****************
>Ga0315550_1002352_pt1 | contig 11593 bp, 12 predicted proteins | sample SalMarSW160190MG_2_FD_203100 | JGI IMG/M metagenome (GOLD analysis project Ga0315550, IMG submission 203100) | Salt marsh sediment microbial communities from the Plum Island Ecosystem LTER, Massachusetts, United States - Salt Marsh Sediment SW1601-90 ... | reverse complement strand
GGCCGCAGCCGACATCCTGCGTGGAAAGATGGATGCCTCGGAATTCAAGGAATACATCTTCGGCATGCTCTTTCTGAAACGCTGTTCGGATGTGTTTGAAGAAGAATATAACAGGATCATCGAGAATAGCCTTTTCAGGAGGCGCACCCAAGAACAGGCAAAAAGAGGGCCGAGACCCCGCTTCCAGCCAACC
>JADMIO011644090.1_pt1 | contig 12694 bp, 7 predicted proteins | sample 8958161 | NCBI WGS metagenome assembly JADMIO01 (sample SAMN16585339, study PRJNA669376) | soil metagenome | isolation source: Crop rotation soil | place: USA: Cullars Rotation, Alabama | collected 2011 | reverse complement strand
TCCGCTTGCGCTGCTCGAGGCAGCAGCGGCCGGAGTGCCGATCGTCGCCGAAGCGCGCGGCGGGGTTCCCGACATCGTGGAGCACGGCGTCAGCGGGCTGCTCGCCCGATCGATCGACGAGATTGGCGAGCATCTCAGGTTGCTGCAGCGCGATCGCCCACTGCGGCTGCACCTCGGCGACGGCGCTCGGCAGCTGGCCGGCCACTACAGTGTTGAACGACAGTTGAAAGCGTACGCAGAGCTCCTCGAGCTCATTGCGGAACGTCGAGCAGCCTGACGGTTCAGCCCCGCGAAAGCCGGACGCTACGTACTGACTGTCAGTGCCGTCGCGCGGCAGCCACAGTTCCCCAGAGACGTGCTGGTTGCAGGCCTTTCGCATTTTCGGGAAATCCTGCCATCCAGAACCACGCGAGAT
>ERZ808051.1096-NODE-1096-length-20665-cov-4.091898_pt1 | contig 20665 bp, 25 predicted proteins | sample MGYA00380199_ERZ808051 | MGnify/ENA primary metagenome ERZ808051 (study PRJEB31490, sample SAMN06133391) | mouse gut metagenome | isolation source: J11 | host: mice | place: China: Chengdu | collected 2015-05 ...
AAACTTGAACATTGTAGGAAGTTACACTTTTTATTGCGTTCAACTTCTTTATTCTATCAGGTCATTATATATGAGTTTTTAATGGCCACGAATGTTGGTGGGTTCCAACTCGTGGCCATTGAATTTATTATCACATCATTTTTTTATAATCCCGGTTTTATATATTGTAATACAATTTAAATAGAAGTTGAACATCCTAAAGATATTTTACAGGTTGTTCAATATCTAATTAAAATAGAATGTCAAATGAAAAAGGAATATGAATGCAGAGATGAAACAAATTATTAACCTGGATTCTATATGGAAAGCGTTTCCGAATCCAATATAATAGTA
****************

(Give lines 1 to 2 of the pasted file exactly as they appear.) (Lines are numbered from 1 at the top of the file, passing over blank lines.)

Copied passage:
>Ga0315550_1002352_pt1 | contig 11593 bp, 12 predicted proteins | sample SalMarSW160190MG_2_FD_203100 | JGI IMG/M metagenome (GOLD analysis project Ga0315550, IMG submission 203100) | Salt marsh sediment microbial communities from the Plum Island Ecosystem LTER, Massachusetts, United States - Salt Marsh Sediment SW1601-90 ... | reverse complement strand
GGCCGCAGCCGACATCCTGCGTGGAAAGATGGATGCCTCGGAATTCAAGGAATACATCTTCGGCATGCTCTTTCTGAAACGCTGTTCGGATGTGTTTGAAGAAGAATATAACAGGATCATCGAGAATAGCCTTTTCAGGAGGCGCACCCAAGAACAGGCAAAAAGAGGGCCGAGACCCCGCTTCCAGCCAACC